2. Obama is much better looking
    3. The IRS would not play ball with Nixon
    4. The media hated Nixon
    5. The media are the biggest Obama fellators out there.

    Chapman's article basically sums up to "President 'Sergeant Schultz' Obama (I know NOOOTHINK!!) says he knows nothing about his own administration, so obviously he knows nothing, so you mean people have to leave him alone!"

  • ||

    I have noticed that all presidents have silly nicknames, but Obama seems to have more than any in history.

    Fatty, you may have just come up with my new favorite. Sgt. Shultz.

  • John||

    http://www.newyorker.com/onlin.....nment.html

    Obama denies role in government.

  • Fatty Bolger||

    Hey, I was saving that for morning links! It's better than the stuff I've seen on The Onion lately. Maybe I'm wrong, but I get the feeling that their writers' hearts aren't really in it when it comes to this whole Obama scandals thing.

  • scareduck||

    You know it's bad when an apologist like Borowitz has to go after him.

  • Tim||

    "Maybe information will someday emerge to confirm the conservative suspicion that Obama thuggishly subverted the IRS to win re-election, but so far, it falls in the realm of make-believe."

    That's what I 've been saying all along: This is just a set of improbable coincidences.

  • John||

    Obama just can't catch a break.

  • Fatty Bolger||

    He's the unluckiest man alive. Well, except when it comes to winning elections. But after that, it's nothing but hard knocks and bad mojo.

  • Night Elf Mohawk||

    Under that standard, I guess Jimmy Hoffa's just been stuck in traffic or something.

  • John||

    By that standard John Gotti was just an honest business man who had the misfortune of having some unsavory friends.

  • anon||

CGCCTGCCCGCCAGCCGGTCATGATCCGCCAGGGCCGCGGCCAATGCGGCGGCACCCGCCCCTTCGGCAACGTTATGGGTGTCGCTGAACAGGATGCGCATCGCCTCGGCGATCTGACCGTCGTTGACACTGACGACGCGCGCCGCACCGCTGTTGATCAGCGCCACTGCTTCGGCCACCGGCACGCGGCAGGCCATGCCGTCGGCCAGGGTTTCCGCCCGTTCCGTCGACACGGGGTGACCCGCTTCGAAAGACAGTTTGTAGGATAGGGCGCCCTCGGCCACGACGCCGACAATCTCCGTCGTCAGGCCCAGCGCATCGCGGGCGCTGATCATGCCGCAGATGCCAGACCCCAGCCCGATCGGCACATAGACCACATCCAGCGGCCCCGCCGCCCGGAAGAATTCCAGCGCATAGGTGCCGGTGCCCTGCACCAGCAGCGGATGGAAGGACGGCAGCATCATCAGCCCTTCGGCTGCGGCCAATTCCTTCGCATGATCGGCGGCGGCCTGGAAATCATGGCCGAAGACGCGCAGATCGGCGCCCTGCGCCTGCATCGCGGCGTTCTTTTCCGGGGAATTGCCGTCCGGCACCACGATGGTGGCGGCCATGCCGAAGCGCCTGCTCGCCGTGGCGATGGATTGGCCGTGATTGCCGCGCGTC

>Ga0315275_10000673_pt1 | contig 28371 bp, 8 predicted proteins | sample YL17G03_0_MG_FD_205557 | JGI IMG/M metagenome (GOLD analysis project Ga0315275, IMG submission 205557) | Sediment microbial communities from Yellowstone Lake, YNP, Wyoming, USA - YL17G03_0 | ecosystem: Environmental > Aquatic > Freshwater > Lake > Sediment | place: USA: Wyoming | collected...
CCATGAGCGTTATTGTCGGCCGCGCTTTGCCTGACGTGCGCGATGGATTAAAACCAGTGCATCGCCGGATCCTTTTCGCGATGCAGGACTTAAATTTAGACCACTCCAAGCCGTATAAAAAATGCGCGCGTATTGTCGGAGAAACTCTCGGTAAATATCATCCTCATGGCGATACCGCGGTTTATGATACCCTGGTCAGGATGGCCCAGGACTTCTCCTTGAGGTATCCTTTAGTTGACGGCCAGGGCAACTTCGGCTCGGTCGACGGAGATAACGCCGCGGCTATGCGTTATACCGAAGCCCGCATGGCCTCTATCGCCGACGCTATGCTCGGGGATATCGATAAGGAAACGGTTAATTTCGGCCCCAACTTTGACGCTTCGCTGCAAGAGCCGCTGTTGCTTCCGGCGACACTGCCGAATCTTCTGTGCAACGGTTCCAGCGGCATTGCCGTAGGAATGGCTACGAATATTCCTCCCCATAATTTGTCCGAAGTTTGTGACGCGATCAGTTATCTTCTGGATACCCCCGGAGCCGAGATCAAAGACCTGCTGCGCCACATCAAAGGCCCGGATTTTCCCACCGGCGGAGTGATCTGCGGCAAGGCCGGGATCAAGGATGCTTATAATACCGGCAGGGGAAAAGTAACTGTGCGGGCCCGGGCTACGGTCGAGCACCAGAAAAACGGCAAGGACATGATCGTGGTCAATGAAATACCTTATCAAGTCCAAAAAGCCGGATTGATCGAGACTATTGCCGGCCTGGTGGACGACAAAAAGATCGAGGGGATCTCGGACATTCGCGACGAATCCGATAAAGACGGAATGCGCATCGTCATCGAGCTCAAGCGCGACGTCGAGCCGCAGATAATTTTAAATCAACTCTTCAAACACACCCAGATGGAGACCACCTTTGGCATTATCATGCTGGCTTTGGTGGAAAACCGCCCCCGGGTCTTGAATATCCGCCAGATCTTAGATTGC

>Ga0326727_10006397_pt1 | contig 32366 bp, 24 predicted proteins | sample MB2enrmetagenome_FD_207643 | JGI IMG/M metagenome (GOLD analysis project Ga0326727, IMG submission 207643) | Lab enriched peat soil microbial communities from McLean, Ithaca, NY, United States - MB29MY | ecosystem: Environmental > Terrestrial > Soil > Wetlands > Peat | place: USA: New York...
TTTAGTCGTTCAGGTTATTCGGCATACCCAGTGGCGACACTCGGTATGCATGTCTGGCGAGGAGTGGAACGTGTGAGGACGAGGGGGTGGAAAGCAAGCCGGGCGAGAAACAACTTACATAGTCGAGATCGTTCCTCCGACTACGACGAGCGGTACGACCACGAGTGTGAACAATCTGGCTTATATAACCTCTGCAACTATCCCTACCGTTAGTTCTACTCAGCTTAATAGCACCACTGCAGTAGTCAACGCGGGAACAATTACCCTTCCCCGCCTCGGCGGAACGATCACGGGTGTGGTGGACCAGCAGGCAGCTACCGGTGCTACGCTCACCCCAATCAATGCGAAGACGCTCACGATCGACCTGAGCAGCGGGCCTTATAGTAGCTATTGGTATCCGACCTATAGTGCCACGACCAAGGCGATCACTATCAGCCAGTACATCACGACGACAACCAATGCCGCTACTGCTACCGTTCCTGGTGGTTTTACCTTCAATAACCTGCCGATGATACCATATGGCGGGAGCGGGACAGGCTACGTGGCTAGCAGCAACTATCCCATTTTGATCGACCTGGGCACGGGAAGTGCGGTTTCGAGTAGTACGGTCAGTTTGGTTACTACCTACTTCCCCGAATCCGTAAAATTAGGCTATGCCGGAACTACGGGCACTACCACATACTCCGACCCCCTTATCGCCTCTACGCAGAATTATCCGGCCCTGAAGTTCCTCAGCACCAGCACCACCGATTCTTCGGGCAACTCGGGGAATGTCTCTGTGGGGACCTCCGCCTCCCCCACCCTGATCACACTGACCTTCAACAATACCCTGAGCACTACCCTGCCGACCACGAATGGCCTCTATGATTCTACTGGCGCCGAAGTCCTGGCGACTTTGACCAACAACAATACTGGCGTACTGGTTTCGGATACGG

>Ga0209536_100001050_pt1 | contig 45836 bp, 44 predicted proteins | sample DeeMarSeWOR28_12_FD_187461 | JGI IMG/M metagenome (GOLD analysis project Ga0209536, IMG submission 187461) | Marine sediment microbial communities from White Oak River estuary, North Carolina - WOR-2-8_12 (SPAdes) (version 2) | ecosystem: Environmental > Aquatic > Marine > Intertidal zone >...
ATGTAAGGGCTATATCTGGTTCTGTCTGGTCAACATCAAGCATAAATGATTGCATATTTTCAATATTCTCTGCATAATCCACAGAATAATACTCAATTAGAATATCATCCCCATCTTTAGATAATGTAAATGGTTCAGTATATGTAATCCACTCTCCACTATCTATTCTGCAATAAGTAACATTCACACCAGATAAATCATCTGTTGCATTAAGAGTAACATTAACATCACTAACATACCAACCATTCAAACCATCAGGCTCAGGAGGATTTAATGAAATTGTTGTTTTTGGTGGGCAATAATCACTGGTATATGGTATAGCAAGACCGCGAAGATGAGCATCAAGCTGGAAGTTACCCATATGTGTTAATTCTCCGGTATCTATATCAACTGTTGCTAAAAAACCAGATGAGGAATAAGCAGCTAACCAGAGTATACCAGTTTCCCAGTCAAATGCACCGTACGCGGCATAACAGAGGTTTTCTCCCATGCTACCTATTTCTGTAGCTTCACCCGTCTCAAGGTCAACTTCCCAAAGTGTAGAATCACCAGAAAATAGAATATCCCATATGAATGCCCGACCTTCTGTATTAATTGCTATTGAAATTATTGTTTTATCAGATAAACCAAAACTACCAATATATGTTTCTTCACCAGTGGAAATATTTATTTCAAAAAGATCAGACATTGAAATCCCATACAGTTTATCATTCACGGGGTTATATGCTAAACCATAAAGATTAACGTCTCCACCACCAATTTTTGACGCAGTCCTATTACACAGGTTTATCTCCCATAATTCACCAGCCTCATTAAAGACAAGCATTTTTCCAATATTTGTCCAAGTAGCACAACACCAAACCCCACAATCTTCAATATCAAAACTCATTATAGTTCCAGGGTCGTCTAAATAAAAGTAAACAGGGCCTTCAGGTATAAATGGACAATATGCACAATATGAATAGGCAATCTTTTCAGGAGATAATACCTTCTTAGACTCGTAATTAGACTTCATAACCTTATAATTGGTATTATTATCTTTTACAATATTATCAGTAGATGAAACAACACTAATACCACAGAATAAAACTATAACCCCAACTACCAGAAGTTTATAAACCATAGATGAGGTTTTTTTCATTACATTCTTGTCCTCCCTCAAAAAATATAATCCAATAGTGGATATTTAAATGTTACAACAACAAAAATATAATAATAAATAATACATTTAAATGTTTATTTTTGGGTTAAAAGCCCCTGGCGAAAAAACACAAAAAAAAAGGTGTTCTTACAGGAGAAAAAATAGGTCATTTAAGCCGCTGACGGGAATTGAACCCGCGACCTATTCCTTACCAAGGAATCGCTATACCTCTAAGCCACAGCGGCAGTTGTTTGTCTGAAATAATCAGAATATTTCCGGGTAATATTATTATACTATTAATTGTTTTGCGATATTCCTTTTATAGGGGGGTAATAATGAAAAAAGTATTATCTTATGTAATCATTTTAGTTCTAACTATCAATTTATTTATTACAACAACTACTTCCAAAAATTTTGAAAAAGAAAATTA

I'd do business with John Gotti before I ever even approached Barack Obama.

  • Raven Nation||

    +1000

  • Ken Shultz||

    "Equating the [Nixon and Obama] is like concluding that babies are like poisonous snakes because some of them have rattles."

    Having been impeached is Nixon's most distinguishing characteristic.

    Having rattles isn't a baby's most distinguishing characteristic, and having been impeached isn't Obama's yet either--but only because he hasn't been impeached yet.

    If and when Obama is impeached, that will change--he'll be just like Nixon was.

  • John||

    Nixon was never impeached. He had the decency to resign to save the country of that experience.

  • Ken Shultz||

    Nixon resigned just before the vote was taken, but he might as well have been impeached...

    He resigned becasue he was in the process of being impeached--how's that?

  • Almanian!||

    He resigned because it was a different time, and pols like him didn't get second chances once caught, unlike, say Weiner; Biden the Plagiarist; "Walking the Adirondack Trail Guy" (too lazy to Bing); Marion Barry; Kwame Kilpatrck (who's FINALLY going down for the count); John Corzine; etc. etc. etc.

  • Ken Shultz||

    He lost the support of people in his own party. He counted the votes, and he knew how the vote was going to go.

    He was given a choice! He could either jump off the ledge--or be thrown off the ledge.

    He chose the route where he could say he wasn't impeached, I guess?

  • Heroic Mulatto||

    Chapman, you dun goofed.

  • Ken Shultz||

    There's a piece in the Wall Street Journal today which reveals that Obama's White House counsel knew about the problems at the IRS weeks ago (Obama says he found out while reading the paper). But we're looking in the wrong place for a smoking gun if we're looking for a phone call or email...

    Obama all but told the IRS to go after Tea Party groups live on TV!

    "The president derided "tea baggers." Vice President Joe Biden compared them to "terrorists." In more than a dozen speeches Mr. Obama raised the specter that these groups represented nefarious interests that were perverting elections. "Nobody knows who's paying for these ads," he warned. "We don't know where this money is coming from," he intoned.

    In case the IRS missed his point, he raised the threat of illegality: "All around this country there are groups with harmless-sounding names like Americans for Prosperity, who are running millions of dollars of ads against Democratic candidates . . . And they don't have to say who exactly the Americans for Prosperity are. You don't know if it's a foreign-controlled corporation."